Before we get carried away by a simplistic and possibly false dichotomy – fascism bad, wild good – can you really place fascism against the wilderness as a polarity? The wild is only chaotic and irregular if you look at it through the lens of an ideology which seeks to subjugate it for its own ends. Without that ideological lens, which elicits the duality, the wild is hyper-organized and can be fantastically symmetrical. And while fascism is in so many ways a force of oppression and repression, it has also been a channel for violent energy, and the wild can also be wildly violent, crushingly brutal, senseless, dehumanising and devastating (witness natural disasters).  However,  because the wild has, as Lampedusa so deftly observed, no moral intent or consciousness, it can never be deliberately ‘cruel’, ‘vindictive’ or even unjust.  The violence of Totalitarianism, arising out of a corrosive sentiment of helplessness, injustice, and profound moral revulsion, and in its strategically applied programs of terror, exists in a fundamentally different universe to the violence of the wild.

Rosario, di Lampedusa’s eccentric and utterly bereft old classics scholar, encounters, in his youth, the divine and wild Lighea and is both completely intoxicated and terrified by her.  In response to her request that he join her, and live forever, he flees back to his books and his Platonic ideals.  But ideal forms have only two paths in reality: violence; the Procrustean forcing of an ideal onto a reality which can’t conform to it, or escapism; the flight from a reality which can’t conform to an ideal.  Mussolini chose the former, Rosario chose the latter.  Neither can survive.

So, what does it really mean when Rosario flings himself into the ocean from the deck of the Garibaldi?
Is it the ultimate act of escapism from a reality which he found intolerable?
Or is it a final act of re-integration: ideal with real, flesh with divine?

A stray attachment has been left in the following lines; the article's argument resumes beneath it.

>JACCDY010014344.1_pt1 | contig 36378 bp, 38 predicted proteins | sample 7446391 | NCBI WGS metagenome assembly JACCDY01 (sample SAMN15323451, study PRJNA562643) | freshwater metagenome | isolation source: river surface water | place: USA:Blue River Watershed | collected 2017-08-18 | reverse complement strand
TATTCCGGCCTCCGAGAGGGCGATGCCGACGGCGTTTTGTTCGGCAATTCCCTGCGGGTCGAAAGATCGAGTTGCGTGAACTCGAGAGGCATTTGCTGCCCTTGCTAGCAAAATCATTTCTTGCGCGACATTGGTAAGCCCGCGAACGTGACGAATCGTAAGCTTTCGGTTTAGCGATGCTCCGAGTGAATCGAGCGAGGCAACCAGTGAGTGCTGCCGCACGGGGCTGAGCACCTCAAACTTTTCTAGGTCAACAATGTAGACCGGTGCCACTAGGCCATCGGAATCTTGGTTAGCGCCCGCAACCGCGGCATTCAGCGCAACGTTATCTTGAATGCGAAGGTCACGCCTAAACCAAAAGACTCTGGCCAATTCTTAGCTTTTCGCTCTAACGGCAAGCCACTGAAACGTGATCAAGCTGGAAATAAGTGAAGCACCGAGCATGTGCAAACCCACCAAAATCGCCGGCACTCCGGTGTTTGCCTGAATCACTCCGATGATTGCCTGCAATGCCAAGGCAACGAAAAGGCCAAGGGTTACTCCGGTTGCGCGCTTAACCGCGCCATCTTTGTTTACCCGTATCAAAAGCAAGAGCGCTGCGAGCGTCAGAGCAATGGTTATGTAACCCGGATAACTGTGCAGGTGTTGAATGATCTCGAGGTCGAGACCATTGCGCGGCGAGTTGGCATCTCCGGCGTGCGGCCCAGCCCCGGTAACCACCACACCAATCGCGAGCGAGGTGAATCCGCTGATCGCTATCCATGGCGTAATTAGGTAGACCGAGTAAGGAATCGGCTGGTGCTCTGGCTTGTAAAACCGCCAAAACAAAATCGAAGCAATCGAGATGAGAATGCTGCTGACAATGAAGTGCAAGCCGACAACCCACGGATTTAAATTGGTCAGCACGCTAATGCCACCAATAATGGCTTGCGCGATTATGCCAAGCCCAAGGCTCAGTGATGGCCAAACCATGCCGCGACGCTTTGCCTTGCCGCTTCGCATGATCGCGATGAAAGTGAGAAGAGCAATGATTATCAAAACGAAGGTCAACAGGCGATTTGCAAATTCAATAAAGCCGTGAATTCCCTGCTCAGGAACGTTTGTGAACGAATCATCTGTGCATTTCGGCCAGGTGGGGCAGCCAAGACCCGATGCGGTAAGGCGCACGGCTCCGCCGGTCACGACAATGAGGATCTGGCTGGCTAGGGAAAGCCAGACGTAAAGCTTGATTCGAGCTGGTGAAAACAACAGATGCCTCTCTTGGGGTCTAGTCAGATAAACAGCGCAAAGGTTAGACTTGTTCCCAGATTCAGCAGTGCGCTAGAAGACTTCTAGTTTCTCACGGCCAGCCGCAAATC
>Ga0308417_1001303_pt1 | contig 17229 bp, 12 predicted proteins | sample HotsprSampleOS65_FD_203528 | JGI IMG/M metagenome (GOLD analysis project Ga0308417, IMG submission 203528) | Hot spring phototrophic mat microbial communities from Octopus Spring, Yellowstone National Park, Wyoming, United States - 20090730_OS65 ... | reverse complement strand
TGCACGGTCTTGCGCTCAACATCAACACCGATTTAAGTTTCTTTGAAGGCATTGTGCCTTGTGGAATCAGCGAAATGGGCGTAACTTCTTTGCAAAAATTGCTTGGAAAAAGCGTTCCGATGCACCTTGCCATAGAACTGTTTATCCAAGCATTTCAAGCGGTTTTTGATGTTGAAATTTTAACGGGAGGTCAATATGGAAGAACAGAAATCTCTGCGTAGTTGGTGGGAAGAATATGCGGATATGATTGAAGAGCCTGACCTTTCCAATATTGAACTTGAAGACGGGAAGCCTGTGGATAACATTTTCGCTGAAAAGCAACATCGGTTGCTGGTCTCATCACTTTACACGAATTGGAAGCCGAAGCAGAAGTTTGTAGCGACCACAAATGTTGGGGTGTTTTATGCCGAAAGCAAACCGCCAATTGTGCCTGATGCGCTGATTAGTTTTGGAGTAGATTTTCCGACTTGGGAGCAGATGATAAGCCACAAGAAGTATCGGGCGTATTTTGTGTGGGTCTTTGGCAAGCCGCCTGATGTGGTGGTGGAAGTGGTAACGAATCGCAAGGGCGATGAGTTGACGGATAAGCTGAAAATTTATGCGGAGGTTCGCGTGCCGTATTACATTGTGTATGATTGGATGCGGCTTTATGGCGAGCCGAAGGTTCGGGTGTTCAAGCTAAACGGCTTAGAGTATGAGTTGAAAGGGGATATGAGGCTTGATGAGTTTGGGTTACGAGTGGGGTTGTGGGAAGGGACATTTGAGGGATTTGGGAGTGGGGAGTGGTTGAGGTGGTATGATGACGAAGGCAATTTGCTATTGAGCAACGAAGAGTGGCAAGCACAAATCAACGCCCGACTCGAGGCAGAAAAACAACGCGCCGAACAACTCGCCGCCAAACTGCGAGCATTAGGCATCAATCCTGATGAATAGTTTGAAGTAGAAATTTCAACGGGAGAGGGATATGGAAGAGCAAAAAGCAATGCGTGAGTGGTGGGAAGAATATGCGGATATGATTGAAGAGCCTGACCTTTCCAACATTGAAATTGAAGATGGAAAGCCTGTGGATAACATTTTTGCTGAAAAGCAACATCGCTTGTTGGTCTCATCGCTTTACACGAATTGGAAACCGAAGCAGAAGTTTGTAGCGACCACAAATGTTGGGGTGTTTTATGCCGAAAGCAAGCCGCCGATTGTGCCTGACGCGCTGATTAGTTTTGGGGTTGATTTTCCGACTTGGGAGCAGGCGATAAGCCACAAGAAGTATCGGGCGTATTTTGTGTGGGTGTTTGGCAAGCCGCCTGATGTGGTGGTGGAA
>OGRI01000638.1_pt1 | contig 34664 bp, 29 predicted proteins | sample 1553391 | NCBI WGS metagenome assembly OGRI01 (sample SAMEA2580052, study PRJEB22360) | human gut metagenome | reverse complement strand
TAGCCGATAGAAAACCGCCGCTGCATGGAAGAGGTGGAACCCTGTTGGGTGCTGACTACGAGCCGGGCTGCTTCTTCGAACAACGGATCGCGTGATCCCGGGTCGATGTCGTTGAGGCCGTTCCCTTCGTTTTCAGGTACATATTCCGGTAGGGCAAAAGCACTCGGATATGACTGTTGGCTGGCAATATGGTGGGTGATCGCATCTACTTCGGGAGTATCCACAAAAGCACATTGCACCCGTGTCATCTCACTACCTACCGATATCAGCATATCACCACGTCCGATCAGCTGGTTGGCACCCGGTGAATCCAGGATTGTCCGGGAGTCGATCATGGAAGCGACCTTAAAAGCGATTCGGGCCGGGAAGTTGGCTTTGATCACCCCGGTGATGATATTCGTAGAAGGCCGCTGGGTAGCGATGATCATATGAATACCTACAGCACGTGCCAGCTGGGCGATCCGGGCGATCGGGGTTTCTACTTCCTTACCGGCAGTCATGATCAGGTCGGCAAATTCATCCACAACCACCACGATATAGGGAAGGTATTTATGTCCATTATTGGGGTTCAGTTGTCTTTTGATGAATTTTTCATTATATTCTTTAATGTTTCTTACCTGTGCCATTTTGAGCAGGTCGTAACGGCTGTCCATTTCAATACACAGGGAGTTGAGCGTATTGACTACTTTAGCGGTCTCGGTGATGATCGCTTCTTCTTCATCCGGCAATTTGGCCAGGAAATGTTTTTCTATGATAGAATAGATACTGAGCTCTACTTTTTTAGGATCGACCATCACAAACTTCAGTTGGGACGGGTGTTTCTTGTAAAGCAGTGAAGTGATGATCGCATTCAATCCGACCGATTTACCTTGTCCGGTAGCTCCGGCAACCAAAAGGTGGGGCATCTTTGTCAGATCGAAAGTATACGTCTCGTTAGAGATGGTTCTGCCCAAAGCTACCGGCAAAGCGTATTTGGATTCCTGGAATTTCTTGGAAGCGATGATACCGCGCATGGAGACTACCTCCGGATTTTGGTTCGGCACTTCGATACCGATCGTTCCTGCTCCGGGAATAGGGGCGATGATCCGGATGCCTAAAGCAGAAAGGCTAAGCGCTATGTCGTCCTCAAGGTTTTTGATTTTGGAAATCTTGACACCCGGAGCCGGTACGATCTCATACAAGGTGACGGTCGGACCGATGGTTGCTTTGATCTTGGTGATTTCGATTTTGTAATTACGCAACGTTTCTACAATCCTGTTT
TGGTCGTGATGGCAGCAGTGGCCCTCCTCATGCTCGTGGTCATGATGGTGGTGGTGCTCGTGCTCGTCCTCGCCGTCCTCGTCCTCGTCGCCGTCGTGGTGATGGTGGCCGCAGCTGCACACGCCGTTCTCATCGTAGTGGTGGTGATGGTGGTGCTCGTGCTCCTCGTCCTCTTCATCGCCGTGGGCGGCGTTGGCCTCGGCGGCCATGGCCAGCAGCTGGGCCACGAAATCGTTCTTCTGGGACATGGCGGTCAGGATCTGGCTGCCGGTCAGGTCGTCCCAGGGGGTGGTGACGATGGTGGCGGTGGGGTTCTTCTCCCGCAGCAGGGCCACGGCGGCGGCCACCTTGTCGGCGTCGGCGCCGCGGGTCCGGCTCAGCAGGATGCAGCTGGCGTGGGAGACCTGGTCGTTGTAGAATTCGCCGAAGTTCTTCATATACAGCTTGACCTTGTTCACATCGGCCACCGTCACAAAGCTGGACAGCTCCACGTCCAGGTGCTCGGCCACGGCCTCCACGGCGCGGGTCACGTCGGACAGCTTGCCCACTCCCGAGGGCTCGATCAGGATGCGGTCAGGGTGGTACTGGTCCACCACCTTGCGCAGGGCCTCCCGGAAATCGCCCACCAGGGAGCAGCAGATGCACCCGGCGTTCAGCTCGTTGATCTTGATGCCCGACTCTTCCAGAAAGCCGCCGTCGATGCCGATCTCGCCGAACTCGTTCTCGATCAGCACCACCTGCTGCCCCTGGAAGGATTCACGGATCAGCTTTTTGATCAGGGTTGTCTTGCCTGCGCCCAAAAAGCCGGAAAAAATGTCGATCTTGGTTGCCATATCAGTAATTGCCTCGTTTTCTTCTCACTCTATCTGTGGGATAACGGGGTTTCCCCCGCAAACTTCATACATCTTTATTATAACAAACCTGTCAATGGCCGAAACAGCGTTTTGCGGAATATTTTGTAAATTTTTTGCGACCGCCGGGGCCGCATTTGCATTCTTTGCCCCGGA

I guess the answer depends on whether you can believe in mermaids…




[1] In ‘DIVE: Odes for Lighea’ Fides Krucker could not be more perfect for the role of Lighea.  Fides has, through decades of application and method, developed the emotional and technical capacity to take her voice places that are well outside the borders of what we might call ‘civilized’ or ‘domesticated’. From terrifying screams and yells, to howls of outrage, to moans of delight, her vocal expressions, while always exquisitely musical, break out of the constraints of tradition, whether that tradition is Bel Canto, or jazz, or whatever you like. And the reaction is pretty visceral: hair stands on end, faces go a little pale, some folks simply can’t stand it, and other folks break into tears. It’s very powerful stuff.

So, to me, what Fides does vocally is challenge the constraints of traditional vocal technique which, in their more narrow band of possible emotional expression, can be fascistic. She also challenges our own perceptions of music; perceptions which may be constrained by our own internally repressed and exclusivist view of what music is allowed to be, and what is musically possible, and what emotions or how much emotion we are allowed to express when creating music.

That said, her vocal ability is not based on some kind of capacity for ‘total catharsis’. To do what she does without serious injury or permanent damage is a result of decades of disciplined work, conscientousness, vigilance and technical expertise. She teaches it, and is writing the book on it.

[2] Hannah Arendt – ‘The Origins of Totalitarianism’

[3] And what’s the relevance of this objective to eradicate the wild to our current situation in Canada, now world renowned as an ecological laggard, headlong invested in it’s own Pontine Marshes project, aka the Tar Sands?

[4] Caprotti F and Kaïka M (2008) Producing the ideal fascist landscape: nature,materiality and the cinematic representation of land reclamation in the Pontine Marshes.  Social and Cultural Geography 9(6): 613 – 634

[5] Please see Fascism & Utopia: a poem for ISIS et al – Nik Beeson



  1. Thanks for this, Nik. Wonderful essay. Makes me even more excited for Friday!


  1. […] cover this topic in some detail in an essay ‘Fascism & the Wild in DIVE: Odes for Lighea’. Lampedusa’s setting the story when Mussolini was at the height of his power was by no means […]